An important and very handsome book has just been published by Mexico's Instituto Nacional de Antropolía e Historia: Las Memorias del Jardinero de Maximiliano, the personal memoirs of Maximilian's gardener, the botanist Wilhelm Knechtel, of his years in Mexico, 1864-1867. The text, originally published in German a century ago, has been translated for the first time by noted scholar Susanne Igler (author of Carlota de México) and introduced by one of Mexico's leading experts on Maximilian and the Second Empire, Ampáro Gómez Tepexicuapan. The edition also includes a cornucopia of rare photographs, cartes-de-visites, full color illustrations, maps, and an extensive bibliography.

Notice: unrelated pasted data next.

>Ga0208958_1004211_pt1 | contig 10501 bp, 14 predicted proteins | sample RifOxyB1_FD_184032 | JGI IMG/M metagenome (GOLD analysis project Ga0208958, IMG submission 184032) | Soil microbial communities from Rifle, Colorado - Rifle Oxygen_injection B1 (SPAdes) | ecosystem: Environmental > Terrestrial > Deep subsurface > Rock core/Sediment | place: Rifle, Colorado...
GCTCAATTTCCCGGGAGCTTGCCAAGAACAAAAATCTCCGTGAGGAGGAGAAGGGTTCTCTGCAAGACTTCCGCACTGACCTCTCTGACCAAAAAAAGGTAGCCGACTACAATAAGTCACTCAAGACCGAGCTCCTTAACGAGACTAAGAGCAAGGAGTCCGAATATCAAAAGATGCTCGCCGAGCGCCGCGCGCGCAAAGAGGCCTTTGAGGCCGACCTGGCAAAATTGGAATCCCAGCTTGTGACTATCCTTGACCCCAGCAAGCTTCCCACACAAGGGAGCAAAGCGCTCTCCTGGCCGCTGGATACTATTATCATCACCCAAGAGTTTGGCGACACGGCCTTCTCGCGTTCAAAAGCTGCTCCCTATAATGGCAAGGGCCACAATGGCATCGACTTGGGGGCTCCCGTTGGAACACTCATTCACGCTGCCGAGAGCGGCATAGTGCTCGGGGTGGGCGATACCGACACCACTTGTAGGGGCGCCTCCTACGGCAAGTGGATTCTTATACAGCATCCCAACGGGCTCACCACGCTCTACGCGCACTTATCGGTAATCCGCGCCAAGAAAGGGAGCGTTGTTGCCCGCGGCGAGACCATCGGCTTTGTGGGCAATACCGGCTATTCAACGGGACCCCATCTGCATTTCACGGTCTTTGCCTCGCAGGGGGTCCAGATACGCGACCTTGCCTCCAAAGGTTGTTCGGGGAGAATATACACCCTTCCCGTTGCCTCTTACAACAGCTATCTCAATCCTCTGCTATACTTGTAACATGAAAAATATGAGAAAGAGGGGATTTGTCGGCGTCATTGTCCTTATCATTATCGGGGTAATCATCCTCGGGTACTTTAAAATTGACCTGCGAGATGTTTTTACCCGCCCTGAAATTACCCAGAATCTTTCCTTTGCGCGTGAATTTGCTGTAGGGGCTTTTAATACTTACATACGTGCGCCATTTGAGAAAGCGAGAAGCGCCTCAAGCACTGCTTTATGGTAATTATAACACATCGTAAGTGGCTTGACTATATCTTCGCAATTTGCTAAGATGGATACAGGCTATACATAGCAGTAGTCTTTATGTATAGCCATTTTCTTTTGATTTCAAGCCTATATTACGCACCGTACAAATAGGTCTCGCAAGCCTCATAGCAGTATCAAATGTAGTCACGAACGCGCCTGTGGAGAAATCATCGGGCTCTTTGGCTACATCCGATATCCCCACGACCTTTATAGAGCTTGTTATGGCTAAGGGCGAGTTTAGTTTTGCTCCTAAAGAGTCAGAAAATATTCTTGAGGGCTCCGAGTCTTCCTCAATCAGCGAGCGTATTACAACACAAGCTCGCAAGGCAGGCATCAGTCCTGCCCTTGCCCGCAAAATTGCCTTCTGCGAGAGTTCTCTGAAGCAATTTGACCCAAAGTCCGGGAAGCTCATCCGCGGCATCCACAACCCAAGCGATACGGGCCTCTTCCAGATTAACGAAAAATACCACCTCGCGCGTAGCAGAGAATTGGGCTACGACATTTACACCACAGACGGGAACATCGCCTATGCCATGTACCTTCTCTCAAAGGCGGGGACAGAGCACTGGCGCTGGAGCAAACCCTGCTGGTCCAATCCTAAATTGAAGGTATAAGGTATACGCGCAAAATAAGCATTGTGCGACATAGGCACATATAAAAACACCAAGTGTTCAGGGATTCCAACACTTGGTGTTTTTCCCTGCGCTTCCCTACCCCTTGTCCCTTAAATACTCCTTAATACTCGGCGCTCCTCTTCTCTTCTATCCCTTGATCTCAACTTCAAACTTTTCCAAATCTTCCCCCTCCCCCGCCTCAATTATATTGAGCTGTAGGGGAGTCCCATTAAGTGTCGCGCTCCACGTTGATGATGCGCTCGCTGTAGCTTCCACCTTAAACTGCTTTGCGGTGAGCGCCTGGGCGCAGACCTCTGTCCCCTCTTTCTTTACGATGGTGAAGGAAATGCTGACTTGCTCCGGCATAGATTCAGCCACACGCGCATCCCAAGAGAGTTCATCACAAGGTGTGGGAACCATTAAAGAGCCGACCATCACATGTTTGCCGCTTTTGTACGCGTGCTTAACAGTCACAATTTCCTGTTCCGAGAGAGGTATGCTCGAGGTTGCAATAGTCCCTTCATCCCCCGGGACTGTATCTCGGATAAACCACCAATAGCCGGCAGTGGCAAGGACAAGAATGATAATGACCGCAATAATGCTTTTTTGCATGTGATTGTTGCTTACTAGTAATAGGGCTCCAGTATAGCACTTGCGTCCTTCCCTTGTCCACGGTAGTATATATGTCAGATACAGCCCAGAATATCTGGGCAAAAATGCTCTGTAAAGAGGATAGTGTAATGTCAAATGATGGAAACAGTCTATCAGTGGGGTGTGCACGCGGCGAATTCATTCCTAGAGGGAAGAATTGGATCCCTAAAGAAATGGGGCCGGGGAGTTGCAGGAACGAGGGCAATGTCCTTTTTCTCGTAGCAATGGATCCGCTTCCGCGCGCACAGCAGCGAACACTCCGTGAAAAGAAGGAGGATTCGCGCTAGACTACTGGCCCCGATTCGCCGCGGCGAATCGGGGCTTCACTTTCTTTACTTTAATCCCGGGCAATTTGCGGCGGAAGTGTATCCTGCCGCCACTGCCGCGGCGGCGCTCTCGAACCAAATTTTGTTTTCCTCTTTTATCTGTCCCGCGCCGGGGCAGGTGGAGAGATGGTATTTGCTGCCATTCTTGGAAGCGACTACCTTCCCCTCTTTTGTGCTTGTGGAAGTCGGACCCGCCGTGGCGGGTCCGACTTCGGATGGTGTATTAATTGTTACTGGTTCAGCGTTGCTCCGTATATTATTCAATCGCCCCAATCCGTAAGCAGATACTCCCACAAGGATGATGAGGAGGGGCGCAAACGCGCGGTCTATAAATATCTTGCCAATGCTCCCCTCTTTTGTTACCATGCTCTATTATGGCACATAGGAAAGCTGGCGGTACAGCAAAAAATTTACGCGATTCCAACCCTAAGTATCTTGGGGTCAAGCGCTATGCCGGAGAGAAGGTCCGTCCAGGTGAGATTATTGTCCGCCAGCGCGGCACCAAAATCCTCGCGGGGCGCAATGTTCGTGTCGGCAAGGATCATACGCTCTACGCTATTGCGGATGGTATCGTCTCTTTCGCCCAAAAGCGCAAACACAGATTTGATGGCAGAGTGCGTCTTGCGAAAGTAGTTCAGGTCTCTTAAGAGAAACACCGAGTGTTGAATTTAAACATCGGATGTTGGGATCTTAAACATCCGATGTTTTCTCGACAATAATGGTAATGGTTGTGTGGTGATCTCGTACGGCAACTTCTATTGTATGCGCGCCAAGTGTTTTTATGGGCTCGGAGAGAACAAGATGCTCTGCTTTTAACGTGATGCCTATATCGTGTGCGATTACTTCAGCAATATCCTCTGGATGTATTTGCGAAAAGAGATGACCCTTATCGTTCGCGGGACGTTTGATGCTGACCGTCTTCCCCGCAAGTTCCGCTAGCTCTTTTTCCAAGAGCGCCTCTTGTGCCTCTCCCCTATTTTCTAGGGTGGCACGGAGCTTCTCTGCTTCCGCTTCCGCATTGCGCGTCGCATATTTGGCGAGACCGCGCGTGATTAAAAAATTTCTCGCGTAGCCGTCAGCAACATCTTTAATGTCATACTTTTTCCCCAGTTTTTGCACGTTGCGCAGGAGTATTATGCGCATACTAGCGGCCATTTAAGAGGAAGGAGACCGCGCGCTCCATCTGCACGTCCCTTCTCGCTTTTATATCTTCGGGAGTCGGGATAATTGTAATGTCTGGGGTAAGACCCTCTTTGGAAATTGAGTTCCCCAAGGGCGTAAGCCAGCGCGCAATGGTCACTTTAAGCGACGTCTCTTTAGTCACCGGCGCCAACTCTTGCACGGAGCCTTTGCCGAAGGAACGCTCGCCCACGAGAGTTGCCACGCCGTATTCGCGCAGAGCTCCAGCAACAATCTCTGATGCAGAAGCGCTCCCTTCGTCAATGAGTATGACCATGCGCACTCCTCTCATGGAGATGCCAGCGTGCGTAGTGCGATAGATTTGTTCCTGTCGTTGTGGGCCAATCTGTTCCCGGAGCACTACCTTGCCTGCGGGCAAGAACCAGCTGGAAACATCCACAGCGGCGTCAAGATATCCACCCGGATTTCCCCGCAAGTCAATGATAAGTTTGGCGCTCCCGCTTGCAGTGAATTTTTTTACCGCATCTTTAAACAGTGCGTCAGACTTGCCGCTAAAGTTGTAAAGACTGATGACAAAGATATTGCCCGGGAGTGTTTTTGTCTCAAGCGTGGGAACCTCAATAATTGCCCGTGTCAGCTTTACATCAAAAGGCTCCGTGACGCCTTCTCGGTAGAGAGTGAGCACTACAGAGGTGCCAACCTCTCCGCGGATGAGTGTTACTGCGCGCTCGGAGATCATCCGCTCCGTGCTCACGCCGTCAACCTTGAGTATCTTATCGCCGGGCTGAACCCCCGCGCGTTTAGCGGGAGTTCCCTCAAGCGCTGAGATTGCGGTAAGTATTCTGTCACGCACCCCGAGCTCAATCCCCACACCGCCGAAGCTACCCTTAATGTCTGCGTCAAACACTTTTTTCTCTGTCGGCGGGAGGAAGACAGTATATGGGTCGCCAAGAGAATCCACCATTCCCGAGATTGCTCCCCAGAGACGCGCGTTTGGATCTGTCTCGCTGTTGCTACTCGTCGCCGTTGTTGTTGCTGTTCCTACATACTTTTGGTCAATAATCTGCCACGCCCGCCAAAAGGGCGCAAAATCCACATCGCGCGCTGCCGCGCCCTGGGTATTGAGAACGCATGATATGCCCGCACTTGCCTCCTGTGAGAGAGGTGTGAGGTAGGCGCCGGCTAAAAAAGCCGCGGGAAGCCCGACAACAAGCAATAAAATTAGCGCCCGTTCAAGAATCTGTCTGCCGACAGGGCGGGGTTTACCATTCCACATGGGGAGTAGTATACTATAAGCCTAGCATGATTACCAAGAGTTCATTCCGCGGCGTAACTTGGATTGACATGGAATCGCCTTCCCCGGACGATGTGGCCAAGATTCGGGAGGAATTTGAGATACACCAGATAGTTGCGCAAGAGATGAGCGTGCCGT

As Tepexicuapan writes in her introduction (my translation into English here), "to be the Gardner to the Court was, and surely will continue to be, an enviable title. The garden is the recreation of Eden and, at the same time, an expression of power."
Maximilian, an avid botanist himself, considered his gardens a public display of elegance, order, and learning, and in almost all his many residences, he worked closely with Knechtel: herein lies the importance of this wonderful, anecdote-filled book.
Knechtel was first employed by Maximilian as gardener for his and Carlota's rustic retreat on Lacroma, a small island in the Adriatic. . . .. CONTINUE READING